Originally released as a digital exclusive, this issue of Daughters of the Dragon contains parts three and four of a six-part tale. Apart from the odd mention of a previous adventure here and there, however, you can dive into this issue cold. Not only that, whether you’ve read the previous chapters or not, if you pick up this issue you’ll be treated to a fast-paced buddy-cop adventure that might as well be a standalone story.
The beauty of these physical reprints is that you get 40 pages of story for your price, which is a genuine value considering the ever-increasing price of the standard length issues on the shelves next to it. Despite the inflated page-count, this issue flies by. The plot is broken down the middle with a fun cliffhanger, but otherwise this is a cool done-in-one tale that reads like a two-parter in the middle of a season. There’s a mysterious villain that was hinted at in last issue, the identity of which will be resolved in the next. In the meantime, Misty and Colleen are joined by Nick Fury Jr. to bring down a deadly assassin hired to take them out.
After a scene showing us just how evil the assassin really is, the action kicks into high gear when everyone visiting a miniature golf course turns out to be Hydra agents who gang up on Colleen and Misty while they’re playing a harmless round. They manage to escape to find Nick Fury Jr. waiting for them, who fills them in on the plot. Rutherford Winter -- the assassin in question -- is after the codes to an orbital WMD, and he’s been promised them if he takes out the Daughters of the Dragon. His mysterious employer is the same shadowy figure that’s been chasing Colleen since issue 1, and now that Winter is after them, folk like Hydra and Nick Fury are keen to stay close to them in order to get to the infamous assassin.
It’s a fairly involved plot, but allows for constant movement as the two leads barrel headlong from one problem to the next. From dealing with Hydra, to being sniped at on the freeway; from the appearance of Taskmaster, to a dramatic showdown in front of the Hollywood sign, Daughters of the Dragon is paced like an action movie, and revels in every blood-soaked trope.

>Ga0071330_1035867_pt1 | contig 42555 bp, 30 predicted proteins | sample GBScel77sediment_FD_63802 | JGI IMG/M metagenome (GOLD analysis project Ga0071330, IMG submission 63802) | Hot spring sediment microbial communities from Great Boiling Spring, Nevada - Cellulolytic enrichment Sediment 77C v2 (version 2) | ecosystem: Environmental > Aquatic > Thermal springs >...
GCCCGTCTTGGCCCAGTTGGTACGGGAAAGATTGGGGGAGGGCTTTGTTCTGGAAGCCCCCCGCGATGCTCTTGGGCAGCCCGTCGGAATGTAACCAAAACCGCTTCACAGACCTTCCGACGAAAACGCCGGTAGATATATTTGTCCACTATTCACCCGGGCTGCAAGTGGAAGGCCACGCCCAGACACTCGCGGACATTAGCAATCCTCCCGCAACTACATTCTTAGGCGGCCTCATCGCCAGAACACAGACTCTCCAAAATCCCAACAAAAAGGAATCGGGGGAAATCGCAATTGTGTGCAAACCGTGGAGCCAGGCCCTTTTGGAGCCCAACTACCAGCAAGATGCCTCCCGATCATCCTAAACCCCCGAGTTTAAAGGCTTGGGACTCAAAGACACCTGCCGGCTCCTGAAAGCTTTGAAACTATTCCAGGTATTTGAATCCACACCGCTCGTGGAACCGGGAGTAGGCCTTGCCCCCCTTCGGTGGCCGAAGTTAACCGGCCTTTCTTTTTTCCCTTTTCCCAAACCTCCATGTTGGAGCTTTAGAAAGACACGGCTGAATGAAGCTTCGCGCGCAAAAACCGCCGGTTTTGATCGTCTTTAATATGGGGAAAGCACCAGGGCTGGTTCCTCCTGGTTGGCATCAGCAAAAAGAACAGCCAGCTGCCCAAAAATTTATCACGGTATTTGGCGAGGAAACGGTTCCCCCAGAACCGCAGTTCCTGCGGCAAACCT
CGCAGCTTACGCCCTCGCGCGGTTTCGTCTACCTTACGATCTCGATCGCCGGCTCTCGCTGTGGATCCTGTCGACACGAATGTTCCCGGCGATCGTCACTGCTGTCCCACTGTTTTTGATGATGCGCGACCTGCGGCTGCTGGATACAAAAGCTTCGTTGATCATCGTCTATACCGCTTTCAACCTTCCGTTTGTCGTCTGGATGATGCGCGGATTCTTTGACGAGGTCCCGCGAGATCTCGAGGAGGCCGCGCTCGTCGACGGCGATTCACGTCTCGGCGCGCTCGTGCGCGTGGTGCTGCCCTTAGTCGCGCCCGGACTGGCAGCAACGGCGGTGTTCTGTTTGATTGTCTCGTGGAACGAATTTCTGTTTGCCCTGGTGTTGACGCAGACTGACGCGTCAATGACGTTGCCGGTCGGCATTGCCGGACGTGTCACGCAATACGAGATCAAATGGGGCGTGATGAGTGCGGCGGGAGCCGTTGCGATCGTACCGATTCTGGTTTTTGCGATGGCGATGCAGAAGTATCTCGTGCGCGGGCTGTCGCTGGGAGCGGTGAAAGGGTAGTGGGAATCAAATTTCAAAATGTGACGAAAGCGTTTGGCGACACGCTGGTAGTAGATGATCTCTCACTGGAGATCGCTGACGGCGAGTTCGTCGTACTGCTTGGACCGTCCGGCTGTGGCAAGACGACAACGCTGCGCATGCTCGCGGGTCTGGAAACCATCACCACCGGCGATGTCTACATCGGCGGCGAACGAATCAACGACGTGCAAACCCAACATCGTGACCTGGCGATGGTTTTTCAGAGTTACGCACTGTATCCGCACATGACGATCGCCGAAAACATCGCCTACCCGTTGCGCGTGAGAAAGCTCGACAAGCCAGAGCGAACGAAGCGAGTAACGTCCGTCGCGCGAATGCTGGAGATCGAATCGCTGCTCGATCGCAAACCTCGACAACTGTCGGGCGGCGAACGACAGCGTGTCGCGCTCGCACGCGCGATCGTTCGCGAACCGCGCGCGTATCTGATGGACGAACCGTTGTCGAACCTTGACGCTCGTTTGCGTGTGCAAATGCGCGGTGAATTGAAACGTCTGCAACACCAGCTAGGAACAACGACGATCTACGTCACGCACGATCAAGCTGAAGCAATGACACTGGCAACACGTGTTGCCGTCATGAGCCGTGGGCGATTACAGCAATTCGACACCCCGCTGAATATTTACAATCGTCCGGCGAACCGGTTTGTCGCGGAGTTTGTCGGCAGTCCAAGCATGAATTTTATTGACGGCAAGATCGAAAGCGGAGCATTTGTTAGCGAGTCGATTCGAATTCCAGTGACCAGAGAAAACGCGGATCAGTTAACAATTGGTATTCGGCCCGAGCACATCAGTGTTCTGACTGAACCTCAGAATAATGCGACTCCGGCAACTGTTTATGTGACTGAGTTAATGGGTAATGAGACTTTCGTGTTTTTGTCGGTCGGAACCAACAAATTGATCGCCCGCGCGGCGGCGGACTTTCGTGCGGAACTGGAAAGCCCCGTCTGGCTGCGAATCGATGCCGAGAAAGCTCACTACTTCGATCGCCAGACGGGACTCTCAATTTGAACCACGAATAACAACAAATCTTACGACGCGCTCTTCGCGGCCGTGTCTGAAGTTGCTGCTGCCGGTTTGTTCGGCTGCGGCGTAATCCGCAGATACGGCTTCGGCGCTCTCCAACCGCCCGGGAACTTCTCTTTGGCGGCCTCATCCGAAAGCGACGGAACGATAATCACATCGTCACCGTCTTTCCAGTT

Jed MacKay’s script shines; the dialogue flows naturally and smoothly , and the light ribbing between Colleen and Misty shows how close they are as friends and partners. This is a funny issue, too, with quips flying back and forth that’s fun but never undercuts the drama. As the plot progresses, the weight of what’s really going in starts to land until the truth is finally revealed, and when the dust has settled there are ramifications for the future of the Marvel Universe, albeit in a small, subtle way.
The art team of Joey Vazquez and Craig Yeung manage to not only keep up with the frenetic script, but the pacing is strongly established from the first page and carries you through effortlessly. The action scenes are exaggerated just enough to make you feel the dynamic movement of every scene, and the buddy-cop action movie vibe of the plot is recreated well on the page. There’s a keen eye towards facial expressions, too, which elevates the comedic moments and dramatic, emotional moments alike. The strongest aspect of the art is perhaps the perspective play, which is evident in almost every scene. From the start, when Misty aims a golf club threateningly towards the reader, to moments of cars driving towards you, and even one scene involving a toy Baby Groot flying out from the page, all you’re missing is the 3D glasses for this to get any closer to reaching out at you. It works, though, and the action continually makes efforts to draw you in and involve you in subconscious ways, making the whole issue feel more engaging.
Much like digital first series that have come before it (X-Men ‘92, Immortal Iron Fists, Jessica Jones), the quality of Daughters of the Dragon is so good that it makes you wonder why this wasn’t given the largest possible reader base from the start. Marvel always seem to adapt their digital series into physical fairly quickly, but if you’re the kind of person that sleeps on their digital first output then definitely seek out this series, in whichever format that works best for you. Daughters of the Dragon is a fun and fast-paced action movie of a comic, and you’ll want to be along for the ride.